We’ve got a new contract with Haggart Observatory which will be reopening this spring. We’ve got a more solid relationship with International Dark Sky Association. We’ve got several star parties for new members lined up. We expect to hand out at least one more Master Observer Award from Astronomical League. We have an ever-greater reach with Facebook and social media, as well as increasing visits to our website. We’re doing more with local clubs like Friends of Galileo, and everything we normally do is bigger and better: Telescope Library, Telescope Workshop, Astro-Imaging SIG and class, Outreach Events, and Youth Scholarships.
So to keep it short and sweet, we’re looking forward to another great year in RCA and we expect to continue to grow in both membership and impact. Happy New Year, everyone! Let’s hope for a full calendar of clear skies and bright stars.
We are pleased to announce that 2 additional pairs of binoculars have been obtained, in response to borrower demand. The new binoculars are 20x80's, made by Orion. We had one pair of these, and they have been very popular. Now, we have 3 of them. The binoculars are paired with Orion "extra heavy-duty" tripods. These are heavier than the Orion tripods we have now, and should provide solid support for these large binoculars, better than the Orion field tripods we have for our other binoculars.
The International Dark-Sky Association (IDA) hosted its Annual General Meeting (AGM) in Utah this year and Dawn Nilson, RCA’s Dark Sky Preservation Director, and Mike McKeag, RCA’s Youth Director, were in attendance. Dark-Sky researchers and advocates came from all over the world — China, Australia, New Zealand, Germany, Switzerland, Canada, and the United States — to network and share preservation success stories, improved lighting technologies, scientific impact analyses, and outreach ideas. RCA’s list of 2019 “to do’s” in support of dark-sky preservation has grown thanks to the inspiration gained from our attendance at the AGM. You can lend your support to the cause in many ways.
Recently I’ve been asked more than once what telescope to buy for someone who wants one as a holiday gift, and the giver doesn’t know what to get. If you’re a recently-joined member or a parent or partner in the same situation, this article is for you.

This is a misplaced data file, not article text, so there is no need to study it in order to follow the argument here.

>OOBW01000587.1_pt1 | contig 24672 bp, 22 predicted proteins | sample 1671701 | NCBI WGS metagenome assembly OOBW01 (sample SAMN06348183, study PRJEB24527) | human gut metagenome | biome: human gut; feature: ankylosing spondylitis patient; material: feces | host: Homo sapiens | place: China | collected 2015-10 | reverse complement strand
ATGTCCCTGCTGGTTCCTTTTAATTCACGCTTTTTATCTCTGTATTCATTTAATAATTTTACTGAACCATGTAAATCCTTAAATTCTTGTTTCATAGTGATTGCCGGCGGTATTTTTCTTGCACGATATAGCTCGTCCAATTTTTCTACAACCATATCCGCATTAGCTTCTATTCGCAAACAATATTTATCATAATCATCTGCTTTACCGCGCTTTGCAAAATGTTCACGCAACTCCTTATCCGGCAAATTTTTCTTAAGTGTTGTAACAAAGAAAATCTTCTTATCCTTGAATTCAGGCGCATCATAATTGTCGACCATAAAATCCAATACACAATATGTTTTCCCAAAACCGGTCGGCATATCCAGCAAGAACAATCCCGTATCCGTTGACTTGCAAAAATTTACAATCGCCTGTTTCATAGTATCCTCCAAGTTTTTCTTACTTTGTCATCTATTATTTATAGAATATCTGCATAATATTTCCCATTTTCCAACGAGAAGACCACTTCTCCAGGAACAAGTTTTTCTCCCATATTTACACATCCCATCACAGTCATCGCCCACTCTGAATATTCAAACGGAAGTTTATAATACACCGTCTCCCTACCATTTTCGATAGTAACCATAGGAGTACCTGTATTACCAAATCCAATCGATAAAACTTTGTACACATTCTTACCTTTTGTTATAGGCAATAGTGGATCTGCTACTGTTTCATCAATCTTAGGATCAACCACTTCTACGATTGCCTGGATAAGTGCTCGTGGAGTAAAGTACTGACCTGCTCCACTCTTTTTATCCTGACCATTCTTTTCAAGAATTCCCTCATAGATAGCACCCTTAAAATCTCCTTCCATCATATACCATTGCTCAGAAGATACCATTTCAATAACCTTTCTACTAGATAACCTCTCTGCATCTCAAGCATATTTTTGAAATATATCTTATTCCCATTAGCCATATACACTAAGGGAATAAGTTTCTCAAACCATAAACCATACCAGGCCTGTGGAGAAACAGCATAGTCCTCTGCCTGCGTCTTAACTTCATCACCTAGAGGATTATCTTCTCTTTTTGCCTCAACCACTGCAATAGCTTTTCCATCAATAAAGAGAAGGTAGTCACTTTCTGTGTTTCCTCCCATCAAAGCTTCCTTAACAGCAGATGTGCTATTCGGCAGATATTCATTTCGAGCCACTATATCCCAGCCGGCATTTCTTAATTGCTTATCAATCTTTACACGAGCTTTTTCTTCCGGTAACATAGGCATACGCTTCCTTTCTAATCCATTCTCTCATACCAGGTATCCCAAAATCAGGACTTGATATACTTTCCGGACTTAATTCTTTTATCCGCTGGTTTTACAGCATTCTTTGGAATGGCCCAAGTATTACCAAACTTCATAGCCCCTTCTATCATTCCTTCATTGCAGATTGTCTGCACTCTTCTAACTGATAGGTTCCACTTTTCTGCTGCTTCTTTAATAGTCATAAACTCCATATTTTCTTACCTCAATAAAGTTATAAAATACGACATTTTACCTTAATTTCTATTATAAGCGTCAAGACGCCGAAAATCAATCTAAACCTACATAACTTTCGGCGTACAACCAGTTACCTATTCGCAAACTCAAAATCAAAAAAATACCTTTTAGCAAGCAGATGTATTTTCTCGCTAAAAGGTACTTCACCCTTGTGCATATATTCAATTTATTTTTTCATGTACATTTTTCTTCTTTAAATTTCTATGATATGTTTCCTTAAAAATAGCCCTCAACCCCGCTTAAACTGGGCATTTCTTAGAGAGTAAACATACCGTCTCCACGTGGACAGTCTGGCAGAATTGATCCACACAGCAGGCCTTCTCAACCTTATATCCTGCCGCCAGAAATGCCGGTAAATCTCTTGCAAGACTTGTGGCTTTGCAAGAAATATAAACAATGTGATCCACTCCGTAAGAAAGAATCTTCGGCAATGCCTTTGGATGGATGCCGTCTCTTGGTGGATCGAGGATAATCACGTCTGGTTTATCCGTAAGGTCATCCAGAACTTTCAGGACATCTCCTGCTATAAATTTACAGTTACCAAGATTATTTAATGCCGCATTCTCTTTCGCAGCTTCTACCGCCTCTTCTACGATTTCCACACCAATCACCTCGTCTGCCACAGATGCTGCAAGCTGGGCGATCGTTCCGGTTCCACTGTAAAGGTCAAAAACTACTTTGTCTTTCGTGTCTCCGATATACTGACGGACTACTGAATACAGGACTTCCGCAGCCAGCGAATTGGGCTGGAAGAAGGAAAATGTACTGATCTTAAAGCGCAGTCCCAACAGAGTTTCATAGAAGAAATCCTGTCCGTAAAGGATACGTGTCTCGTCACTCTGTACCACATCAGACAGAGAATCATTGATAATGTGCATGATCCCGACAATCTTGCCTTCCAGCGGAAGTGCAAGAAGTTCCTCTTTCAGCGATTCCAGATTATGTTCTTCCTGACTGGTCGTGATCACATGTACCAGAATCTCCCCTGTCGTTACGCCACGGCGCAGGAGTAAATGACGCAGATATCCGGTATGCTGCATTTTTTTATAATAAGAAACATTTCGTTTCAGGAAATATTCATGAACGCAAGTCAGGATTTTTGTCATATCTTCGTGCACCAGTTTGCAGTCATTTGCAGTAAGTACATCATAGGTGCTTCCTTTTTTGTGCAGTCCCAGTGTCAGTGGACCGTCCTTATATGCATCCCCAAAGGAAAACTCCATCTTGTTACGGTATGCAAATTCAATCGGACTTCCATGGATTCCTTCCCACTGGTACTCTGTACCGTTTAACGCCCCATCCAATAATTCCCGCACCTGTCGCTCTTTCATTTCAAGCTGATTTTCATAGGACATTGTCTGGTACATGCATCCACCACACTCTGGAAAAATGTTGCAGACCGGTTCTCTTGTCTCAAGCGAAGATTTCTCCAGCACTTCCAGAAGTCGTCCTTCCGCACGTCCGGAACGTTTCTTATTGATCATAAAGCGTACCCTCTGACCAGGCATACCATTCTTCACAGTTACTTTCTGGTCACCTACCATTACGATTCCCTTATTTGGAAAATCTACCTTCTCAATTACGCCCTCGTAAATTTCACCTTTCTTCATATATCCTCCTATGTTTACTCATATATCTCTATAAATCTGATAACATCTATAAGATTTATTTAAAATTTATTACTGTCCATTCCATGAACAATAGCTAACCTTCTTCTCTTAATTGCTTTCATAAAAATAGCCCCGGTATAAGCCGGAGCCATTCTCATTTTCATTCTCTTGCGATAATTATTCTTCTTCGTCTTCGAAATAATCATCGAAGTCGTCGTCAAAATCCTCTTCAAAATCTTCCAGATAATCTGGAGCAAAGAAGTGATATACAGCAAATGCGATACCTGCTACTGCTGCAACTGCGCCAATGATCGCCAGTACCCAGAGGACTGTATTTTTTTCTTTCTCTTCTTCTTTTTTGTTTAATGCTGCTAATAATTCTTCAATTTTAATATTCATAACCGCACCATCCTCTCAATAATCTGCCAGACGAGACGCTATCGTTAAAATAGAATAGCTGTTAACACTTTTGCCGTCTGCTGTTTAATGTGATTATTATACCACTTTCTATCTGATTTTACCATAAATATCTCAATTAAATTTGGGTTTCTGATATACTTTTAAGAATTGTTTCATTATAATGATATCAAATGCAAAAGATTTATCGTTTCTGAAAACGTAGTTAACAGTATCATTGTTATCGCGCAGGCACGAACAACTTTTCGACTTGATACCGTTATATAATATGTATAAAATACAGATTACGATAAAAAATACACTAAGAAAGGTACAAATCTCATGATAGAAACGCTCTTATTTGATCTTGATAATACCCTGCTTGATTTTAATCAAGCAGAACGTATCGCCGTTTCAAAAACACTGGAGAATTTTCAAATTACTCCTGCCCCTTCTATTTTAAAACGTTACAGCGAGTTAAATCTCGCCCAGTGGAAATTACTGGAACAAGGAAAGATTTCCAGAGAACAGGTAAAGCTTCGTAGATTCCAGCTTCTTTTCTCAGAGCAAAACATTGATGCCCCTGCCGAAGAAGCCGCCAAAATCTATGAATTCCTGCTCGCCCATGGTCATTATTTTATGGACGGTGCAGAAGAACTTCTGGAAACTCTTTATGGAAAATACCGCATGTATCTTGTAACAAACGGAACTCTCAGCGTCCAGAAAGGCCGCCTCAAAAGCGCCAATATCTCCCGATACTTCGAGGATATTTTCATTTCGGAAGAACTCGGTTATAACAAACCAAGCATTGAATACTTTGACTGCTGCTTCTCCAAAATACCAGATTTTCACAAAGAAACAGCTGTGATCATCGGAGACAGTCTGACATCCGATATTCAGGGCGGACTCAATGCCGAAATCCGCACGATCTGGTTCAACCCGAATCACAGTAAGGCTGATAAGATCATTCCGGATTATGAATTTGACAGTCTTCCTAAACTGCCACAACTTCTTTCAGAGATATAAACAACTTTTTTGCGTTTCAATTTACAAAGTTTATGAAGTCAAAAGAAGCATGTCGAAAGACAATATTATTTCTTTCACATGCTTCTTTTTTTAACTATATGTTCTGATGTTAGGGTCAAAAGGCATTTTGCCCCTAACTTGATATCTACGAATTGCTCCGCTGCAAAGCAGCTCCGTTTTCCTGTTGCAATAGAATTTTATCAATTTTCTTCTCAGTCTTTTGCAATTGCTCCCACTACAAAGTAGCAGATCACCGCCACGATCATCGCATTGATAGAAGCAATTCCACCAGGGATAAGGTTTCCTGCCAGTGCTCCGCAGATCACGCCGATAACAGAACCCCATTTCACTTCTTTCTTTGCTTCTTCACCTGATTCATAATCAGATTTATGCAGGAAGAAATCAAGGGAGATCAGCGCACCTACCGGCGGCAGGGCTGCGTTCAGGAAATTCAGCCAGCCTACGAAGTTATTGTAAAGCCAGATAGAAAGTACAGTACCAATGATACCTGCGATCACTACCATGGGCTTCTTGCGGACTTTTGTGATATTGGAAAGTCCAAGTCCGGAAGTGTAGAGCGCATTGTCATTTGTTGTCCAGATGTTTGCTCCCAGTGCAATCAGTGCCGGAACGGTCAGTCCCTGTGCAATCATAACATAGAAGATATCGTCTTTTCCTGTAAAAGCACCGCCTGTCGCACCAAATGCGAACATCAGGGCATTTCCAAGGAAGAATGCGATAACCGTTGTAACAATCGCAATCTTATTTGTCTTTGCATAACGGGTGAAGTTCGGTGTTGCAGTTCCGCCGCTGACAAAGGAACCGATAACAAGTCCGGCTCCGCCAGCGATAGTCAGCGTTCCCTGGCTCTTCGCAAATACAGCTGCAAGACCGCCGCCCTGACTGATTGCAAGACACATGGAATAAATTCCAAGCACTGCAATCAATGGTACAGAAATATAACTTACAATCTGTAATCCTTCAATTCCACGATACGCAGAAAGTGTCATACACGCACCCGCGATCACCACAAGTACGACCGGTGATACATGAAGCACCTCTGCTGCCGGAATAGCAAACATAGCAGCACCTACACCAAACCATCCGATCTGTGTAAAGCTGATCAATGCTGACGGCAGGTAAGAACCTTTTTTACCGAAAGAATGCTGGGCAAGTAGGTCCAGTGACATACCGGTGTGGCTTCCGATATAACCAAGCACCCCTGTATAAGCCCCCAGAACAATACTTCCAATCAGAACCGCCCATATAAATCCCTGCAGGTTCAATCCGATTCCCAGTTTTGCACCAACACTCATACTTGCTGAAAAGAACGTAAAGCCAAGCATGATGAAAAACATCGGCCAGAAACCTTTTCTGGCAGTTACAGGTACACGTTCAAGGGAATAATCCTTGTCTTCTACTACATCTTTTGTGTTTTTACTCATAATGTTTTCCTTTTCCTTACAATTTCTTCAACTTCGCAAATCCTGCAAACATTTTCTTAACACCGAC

Ask yourself a series of questions before you spend money on a scope.
What kind of vehicle do you have for hauling it around?
Do you want to take it apart each time you put it in the car and take it out, or do you want it in one piece?
How much weight can you pick up at one time?
How tall is the person who is going to use it?
What kind of budget do you have?
How serious is the potential user about taking it out into the cold and dark to use it?
How many accessories, like eyepieces and tripods, can you afford? Can you pack them into the same vehicle and remember to bring with you?
Do you have a lot of warm clothes that also fit into the same vehicle?
Do you have a table and a chair? A clock, a sky atlas, some notepaper and pens for taking notes? A planesphere? A thermos? A red LED flashlight? Extra batteries?
One of our most recent acquisitions is a Meade 8 inch Schmidt Cassegrain telescope (or SCT), with a new technology twist. Not only is it a GOTO telescope, but it is capable of aligning itself. We have numerous GOTO telescopes, and some that are "push-to", but the track the object, once it has been acquired. My experience with GOTO telescopes has been mixed; they work, mostly, but sometimes they don't, and the alignment process has to be repeated, eating into observing time.